Fast forward a few years, and the game was given away with the Games with Gold program.  I finally decided to sit down and play it, mostly because I remember it not being a very long game.  Or maybe it would be bad enough that I wouldn't care to play it ever again.  One way or another, I was going to knock it off of my list of games to play.

Lococycle stars sentient weapon-slash-motorcycle IRIS.  After being given life like Johnny 5, she takes her unwitting mechanic Pablo on a trip to Scottsburg, Indiana.  A top level and expensive weapon escaping from a billion-dollar arms dealer?  What could possibly go wrong on their route?  Obviously, it is a lot.  The game and story are over the top, but I sure didn't expect it to begin with, and feature, live-action cut scenes.  The acting, locations, situations and voice acting are all really good.  In fact, they are likely the high point of the game.

IRIS and Pablo go racing toward their destination, but the game isn't really a racing game.  It's pretty much on rails, with you fighting various bad guy troops.  You will need to steer clear of attacks and other vehicles.  This is much harder than it should be, because the steering sensitivity is way too high.  Trying to make a minor correction frequently resulted in me over-steering, hitting something or other in the process.

IRIS is far from defenseless, using her machine guns, grenade launcher, and even martial arts training to fight back.  Yes, you read that right.  There is plenty of melee combat in the game.  While silly, it's my preferred way to fight.  She has a normal attack, and a stronger attack where she throws Pablo out like a boomerang.  She can also dash to other enemies as she flies through the air attacking them, and even counter many of their assaults.  IRIS' health isn't great for many parts of the game, so countering correctly is crucial to survival.  Thankfully the game is usually generous about the timing.

As mentioned before, there will be shooting sections.  Very few sections will have you use her side-mounted grenade launcher, but there will be plenty of times when you shoot her front-mounted machine guns.  These are fairly effective at taking out bad guys, especially when upgraded.  It can be very hard to aim at some cars because the road isn't always straight.  Trying to aim while winding back and forth is annoying.  This is the time the overly sensitive steering would be welcome, but that is toned down a lot while you are actively shooting.  It just feels backwards.

To mix things up, there are also some sections and boss fights that take the game in new directions.  One may be a third person shooter, another may be a mini-game to fix IRIS before a train hits you.  There are also a lot of QTE bits thrown in.  These tend to be fairly inoffensive, but I suspect they are there to pad out the gameplay and length.  The worst of these sections is the Street Fighter-like boss fight.  I would give them a bonus point for the background, but that fight is so bad that I won't.  First off, the two characters have actual Street Fighter special moves.  Trouble is, there isn't a move list, and I only found two of IRIS'.  The opponent has Blanka's Electricity, Dhalsim's stretchy limbs, the psycho crusher, a fireball, and the spinning lariat.  IRIS can throw a fireball, but the computer reads the input, and uses the spinning lariat to pass through it.  Every.  Time.  It's not only annoying, it's outright cheap.  You'd think they were emulating an SNK boss instead.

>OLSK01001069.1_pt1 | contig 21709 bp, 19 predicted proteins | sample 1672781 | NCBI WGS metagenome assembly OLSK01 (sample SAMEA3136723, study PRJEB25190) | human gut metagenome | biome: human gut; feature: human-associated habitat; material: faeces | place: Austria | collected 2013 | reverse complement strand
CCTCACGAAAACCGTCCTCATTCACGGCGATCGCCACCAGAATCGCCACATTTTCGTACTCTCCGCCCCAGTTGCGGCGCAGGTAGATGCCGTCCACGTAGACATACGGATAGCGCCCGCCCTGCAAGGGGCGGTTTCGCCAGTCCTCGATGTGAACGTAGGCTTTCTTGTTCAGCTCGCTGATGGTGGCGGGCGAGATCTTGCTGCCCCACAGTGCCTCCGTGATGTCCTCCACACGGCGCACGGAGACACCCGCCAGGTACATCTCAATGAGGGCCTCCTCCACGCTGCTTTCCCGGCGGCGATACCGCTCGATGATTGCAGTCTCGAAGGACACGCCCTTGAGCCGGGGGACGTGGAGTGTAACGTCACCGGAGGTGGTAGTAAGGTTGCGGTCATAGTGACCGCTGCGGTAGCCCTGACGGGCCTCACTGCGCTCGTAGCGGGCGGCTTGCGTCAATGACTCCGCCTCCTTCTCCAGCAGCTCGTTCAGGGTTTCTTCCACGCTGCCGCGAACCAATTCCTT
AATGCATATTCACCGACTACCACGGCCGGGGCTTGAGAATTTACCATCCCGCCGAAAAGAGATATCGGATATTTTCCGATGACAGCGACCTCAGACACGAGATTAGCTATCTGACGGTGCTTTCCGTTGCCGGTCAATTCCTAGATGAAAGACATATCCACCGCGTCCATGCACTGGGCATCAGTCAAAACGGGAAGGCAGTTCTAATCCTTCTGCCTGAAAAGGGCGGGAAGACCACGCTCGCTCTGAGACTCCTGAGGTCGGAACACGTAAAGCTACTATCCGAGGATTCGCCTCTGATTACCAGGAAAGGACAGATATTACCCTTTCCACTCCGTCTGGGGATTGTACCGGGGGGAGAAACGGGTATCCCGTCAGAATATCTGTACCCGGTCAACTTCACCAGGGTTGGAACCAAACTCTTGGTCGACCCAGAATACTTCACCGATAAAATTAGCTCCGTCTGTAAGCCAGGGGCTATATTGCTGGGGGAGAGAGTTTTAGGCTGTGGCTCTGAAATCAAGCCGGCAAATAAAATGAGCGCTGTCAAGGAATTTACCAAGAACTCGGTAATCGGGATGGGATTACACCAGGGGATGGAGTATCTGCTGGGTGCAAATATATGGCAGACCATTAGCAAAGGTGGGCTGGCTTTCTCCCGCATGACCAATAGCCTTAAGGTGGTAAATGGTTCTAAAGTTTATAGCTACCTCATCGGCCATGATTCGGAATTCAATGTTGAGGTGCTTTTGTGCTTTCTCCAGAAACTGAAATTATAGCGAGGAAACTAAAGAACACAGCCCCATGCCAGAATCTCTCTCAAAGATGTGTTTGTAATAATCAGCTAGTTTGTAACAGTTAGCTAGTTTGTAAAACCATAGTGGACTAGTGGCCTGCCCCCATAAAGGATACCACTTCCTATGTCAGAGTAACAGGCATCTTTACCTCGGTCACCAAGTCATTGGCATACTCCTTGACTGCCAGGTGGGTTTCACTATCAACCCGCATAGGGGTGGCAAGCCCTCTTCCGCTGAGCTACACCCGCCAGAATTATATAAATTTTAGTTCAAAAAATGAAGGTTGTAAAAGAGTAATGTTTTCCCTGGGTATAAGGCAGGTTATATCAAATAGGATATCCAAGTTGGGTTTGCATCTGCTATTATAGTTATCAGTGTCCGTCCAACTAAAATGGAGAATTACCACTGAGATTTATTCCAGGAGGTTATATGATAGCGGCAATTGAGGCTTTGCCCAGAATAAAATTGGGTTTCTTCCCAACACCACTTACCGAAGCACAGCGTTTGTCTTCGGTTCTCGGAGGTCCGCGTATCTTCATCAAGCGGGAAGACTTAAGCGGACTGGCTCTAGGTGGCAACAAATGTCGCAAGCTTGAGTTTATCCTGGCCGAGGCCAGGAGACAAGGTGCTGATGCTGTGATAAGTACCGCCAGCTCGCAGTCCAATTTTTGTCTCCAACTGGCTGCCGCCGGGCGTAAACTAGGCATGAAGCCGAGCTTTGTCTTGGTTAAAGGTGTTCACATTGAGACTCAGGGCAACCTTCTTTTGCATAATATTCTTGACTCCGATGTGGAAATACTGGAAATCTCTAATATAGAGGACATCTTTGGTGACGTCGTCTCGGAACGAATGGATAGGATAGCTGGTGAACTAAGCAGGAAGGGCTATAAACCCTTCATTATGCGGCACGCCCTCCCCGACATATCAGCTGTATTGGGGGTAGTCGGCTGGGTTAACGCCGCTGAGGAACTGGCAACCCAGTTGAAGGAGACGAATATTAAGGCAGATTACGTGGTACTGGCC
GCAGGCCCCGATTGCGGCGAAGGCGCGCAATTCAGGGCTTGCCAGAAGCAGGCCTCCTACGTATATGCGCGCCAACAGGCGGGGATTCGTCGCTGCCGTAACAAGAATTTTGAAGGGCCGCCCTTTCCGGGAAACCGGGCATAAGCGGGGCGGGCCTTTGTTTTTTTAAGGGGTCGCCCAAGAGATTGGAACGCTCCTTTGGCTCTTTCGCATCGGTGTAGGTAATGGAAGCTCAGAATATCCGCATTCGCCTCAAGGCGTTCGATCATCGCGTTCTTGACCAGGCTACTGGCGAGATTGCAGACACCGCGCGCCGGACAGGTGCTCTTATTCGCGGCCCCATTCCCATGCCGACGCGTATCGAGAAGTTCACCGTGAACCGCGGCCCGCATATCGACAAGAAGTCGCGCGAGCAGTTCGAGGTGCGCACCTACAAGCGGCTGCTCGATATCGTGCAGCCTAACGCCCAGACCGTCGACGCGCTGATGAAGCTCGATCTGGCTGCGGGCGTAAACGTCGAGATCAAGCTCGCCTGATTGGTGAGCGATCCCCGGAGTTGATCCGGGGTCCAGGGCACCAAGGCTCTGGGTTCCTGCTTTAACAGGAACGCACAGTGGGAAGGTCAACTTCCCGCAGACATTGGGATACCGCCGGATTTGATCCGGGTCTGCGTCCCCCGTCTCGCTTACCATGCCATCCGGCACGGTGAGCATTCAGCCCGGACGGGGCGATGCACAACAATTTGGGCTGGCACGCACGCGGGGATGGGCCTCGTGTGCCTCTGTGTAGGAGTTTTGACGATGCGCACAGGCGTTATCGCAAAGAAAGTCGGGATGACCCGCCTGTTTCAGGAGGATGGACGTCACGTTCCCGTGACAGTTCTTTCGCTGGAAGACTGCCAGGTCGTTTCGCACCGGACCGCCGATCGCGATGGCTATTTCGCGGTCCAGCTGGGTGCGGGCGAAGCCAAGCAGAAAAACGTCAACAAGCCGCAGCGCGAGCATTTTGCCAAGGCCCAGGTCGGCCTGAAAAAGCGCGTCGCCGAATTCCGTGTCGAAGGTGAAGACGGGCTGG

The levels were longer than I thought they would be, but they didn't feel too long until towards the end.  Even so, it takes less than 10 hours to beat the game.  This counts the times you will die in a level, since I found several annoying parts that were a struggle for me to beat.  There are not too many of these, provided you are using the points at the end of the stages to level up your attacks.  You can't do a lot of grinding, since beating your high score on a level will only award you points past your lower score, since you already earned those.  Therefore, the only way past those speed bumps is to get better.

After beating the game, you will have a plethora of extra points.  These can then be used to unlock a bevy of concept art, behind the scenes pictures, and videos.  There are a lot, but some of them are really interesting.  I had no idea it was that James Gunn when I saw the name, as I assumed it was a person with the same name.

Lococycle is fairly short, and offers some interesting experiences.  It's sometimes okay, and sometimes annoying, but I'd say it's worth trying a few levels if you got the game for free or cheap.

The Good:
The over the top story and mostly top-notch voice acting are entertaining.

The Bad:
Feels clunky, and some of the fights are annoying.

The SaHD:
So Pablo can detach, and there are times when IRIS isn't moving, but he decides not to escape at those times?  The story is enjoyable at times, and dumb at others.

(Lococycle was received free from the Games with Gold program on Xbox)

Tuesday, April 2, 2019

Fate/EXTELLA LINK (PS4) Review

I'll admit I didn't really follow much of the news on Fate/EXTELLA LINK, since I initially thought it was an expanded re-release of The Umbral Star.  Instead, it's a full-blown sequel (with a lot of capitol letters).  Well, for the most part.  The sequel bit, not the letters.

Anyway, the game picks up a bit after the events of the previous one.  Altera is still small, Nero and Tamamo are still fighting over you, and you defeated the Umbral Star.  However, the main character claims to have never met Archimedes.  I guess I'm not the only one to forget stuff from the last game.  Unlike last time, the story is a more "good versus evil" type, instead of the much more intimate arcs from before.  It may feel a little bit less Fate-like, but it feels more accessible to the laymen.